Nature today | Key role for women in interaction with nature and wildlife

The women are all from Amboseli in southern Kenya, where wildlife communities are heavily dependent on natural resources for shelter, food, water and fuel. The need to create an income for the families increases the pressure on nature and wildlife. Agriculture and animal husbandry violate the space of the wild fauna. Crops are sold to generate income or to serve as food. Formerly wild animal pastures are used to grow crops and raise livestock, leaving less room for wildlife. Habitat loss and migration routes lead to an increase in the conflict between humans and wildlife at an alarming rate. This includes injuries and deaths among both humans and wildlife.

Vocational training through Jenga Mama

Women are at the forefront of interacting with nature when they provide for their families, but are ironically put on the sidelines when it comes to socio-economic independence and leadership over their lives and the natural resources they interact with. The education project Jenga Mama (Swahili for “Empower Women”) offers three-year vocational training, where professions such as hairdresser, tailor and catering prove to be a popular choice among applicants.

“The project enables women, for the first time, to become financially independent and create sustainable incomes for their families and communities,” said James Isiche, IFAW’s Regional Director for East Africa. “As successful small business owners, they will become less dependent on the wildlife and habitats of the Amboseli communities. Instead, they will advocate for the protection and safety of wildlife.”

Families are currently heavily dependent on natural resources for firewood, water, house building materials and furniture. With a higher income, they will be able to use other sources, for example using cooking gas instead of firewood from the region. The activities of these families – gathering firewood, guarding livestock and farming – increase the potential for conflict between humans and wildlife, as wild animals spend more than 70 percent of their time in areas where society also lives. These conflicts will be reduced by offering women alternative livelihoods that minimize their interaction with nature and wildlife.

Animal welfare starts with humans

After the training, the women get help to find partners, rent premises, buy machines or equipment and market their small businesses. The German Margarete Breuer Foundation, which will provide full funding for the next three years, is an essential part of the project concept.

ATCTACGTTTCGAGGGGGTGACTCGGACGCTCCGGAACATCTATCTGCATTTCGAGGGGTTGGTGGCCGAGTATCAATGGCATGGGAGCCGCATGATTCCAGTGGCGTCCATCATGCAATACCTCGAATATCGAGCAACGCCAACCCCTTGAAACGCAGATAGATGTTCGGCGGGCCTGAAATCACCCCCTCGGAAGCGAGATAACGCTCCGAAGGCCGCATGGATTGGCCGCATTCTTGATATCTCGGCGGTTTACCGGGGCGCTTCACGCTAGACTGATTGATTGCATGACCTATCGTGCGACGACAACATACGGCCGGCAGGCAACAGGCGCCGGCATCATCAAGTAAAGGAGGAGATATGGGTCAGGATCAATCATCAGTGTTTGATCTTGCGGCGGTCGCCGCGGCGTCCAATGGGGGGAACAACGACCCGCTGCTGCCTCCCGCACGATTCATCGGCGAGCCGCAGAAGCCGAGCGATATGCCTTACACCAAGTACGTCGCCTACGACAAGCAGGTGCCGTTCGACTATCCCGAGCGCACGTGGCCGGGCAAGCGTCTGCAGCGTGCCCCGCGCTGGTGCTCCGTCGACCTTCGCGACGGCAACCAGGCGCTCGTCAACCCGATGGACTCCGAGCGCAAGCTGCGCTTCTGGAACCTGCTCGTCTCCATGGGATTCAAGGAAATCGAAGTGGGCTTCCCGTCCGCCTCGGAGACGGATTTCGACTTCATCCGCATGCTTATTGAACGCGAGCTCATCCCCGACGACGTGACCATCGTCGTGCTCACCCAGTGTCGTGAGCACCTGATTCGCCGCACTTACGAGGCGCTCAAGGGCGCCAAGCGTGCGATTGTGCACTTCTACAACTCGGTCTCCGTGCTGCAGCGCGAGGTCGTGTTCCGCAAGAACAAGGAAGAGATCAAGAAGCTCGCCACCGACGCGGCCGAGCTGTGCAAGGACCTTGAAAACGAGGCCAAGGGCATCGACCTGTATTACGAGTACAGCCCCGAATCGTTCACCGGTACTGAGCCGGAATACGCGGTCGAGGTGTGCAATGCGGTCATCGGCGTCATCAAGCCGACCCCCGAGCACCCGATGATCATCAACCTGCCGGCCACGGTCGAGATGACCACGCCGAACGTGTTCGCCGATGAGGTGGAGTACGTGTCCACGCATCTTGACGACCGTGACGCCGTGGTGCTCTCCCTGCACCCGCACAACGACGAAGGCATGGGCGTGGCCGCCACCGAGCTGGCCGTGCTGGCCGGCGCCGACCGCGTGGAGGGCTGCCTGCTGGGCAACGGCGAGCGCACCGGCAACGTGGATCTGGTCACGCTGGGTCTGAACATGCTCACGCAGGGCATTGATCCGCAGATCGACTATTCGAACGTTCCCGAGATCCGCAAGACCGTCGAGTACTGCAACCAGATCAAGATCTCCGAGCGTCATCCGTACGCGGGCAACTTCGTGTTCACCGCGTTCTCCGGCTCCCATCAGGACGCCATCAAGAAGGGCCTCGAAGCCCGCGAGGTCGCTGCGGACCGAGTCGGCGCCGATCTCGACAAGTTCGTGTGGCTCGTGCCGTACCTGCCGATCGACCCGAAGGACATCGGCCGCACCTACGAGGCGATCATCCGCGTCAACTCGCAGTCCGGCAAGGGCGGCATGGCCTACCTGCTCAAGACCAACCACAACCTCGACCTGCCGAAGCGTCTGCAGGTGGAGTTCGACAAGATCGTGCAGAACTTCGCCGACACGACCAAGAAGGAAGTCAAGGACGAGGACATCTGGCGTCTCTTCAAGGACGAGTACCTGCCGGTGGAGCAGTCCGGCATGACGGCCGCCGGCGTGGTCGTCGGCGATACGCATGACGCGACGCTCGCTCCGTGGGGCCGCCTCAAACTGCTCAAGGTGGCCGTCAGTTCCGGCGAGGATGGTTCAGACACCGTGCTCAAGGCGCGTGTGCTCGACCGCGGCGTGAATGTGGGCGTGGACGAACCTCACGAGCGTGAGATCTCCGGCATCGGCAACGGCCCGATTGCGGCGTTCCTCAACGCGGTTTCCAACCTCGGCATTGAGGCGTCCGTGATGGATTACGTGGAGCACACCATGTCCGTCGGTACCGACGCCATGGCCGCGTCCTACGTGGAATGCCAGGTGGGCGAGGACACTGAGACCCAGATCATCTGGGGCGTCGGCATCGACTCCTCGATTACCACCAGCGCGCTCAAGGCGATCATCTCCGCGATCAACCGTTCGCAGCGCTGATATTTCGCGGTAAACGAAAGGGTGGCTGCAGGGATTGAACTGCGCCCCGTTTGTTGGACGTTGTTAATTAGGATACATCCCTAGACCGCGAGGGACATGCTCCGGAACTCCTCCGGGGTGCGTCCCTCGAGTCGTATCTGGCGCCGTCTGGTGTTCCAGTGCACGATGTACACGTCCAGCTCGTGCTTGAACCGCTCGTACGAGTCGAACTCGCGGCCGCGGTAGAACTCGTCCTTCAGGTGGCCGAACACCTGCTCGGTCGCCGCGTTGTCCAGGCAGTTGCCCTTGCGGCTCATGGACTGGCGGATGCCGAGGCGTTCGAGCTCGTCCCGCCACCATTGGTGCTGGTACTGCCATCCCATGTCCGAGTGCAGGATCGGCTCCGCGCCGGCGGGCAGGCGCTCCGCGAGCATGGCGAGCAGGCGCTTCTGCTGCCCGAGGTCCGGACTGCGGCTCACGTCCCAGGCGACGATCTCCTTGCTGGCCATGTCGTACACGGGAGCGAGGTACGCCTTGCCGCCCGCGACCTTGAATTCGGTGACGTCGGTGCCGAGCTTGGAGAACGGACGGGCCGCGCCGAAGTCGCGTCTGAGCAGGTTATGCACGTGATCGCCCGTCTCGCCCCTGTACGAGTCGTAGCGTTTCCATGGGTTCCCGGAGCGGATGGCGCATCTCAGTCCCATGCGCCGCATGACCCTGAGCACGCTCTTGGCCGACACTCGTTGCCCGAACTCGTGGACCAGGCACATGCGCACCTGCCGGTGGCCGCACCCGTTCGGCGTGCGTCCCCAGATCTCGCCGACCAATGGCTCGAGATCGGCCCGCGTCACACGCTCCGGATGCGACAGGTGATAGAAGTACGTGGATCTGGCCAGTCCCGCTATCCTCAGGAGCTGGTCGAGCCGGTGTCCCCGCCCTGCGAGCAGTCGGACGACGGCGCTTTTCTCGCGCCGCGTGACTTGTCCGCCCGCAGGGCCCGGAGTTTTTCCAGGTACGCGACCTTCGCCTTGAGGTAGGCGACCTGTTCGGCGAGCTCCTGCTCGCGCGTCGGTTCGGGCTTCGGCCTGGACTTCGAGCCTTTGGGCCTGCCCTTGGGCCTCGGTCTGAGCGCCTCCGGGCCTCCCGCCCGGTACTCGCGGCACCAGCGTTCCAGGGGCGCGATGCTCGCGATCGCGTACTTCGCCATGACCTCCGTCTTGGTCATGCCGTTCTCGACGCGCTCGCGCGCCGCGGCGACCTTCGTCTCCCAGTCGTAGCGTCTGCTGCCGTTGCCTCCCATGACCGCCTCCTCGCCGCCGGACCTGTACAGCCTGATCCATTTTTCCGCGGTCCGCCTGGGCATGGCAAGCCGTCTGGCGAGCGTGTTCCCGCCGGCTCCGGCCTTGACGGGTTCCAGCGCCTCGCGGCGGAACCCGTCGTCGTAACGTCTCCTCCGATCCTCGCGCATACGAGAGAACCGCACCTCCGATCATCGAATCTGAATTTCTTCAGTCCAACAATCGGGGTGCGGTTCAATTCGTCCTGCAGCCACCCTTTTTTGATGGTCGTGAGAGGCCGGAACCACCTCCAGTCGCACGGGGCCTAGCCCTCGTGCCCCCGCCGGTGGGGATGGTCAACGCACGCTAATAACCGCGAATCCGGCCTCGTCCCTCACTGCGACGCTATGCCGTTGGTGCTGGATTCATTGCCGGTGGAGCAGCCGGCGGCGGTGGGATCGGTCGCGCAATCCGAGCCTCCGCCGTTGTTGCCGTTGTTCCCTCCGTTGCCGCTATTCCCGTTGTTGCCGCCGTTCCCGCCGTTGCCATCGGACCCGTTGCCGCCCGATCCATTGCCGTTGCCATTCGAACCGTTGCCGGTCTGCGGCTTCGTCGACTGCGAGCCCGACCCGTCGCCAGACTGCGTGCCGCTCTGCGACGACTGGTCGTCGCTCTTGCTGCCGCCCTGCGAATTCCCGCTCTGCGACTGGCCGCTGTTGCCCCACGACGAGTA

“We fund the project to provide young women with equal employment and participation opportunities. Support for initiatives that sustainably improve human and animal welfare is central to the design and funding of projects,” said Peter H. Dehnen, CEO of the Margarete Breuer Foundation. “The Jenga Mama project gives 60 young women and girls in Kenya the opportunity to take control of their own lives and become financially independent. Only by improving livelihoods will it be possible to permanently alleviate potential conflicts between humans and wildlife. For animal welfare starts with people.”

Alternative sources of income protect wildlife

By creating alternative sources of income that develop stability and leadership, the women of the Jenga Mama project help people in their communities to coexist peacefully with wildlife. Jenga Mama is part of a large long-term initiative by hone International Fund for Animal Welfare (IFAW): Room to Roam, which aims to reconnect fragmented habitats so that wild animals can once again roam their old routes.

Central to this is the involvement of communities and the creation of alternative sources of income to enable peaceful coexistence between humans and wildlife. At the same time, long-term efforts to mitigate the effects of climate change and protect regional biodiversity are supported.

Since 2013, IFAW has partnered with the OOGR Maasai Community (Olgulului Ololarashi Group Ranch) around Amboseli National Park to secure important migration routes for elephants and other wildlife and in turn generate community revenue opportunities. The Jenga Mama project is part of it.

Text & Photo: IFAW

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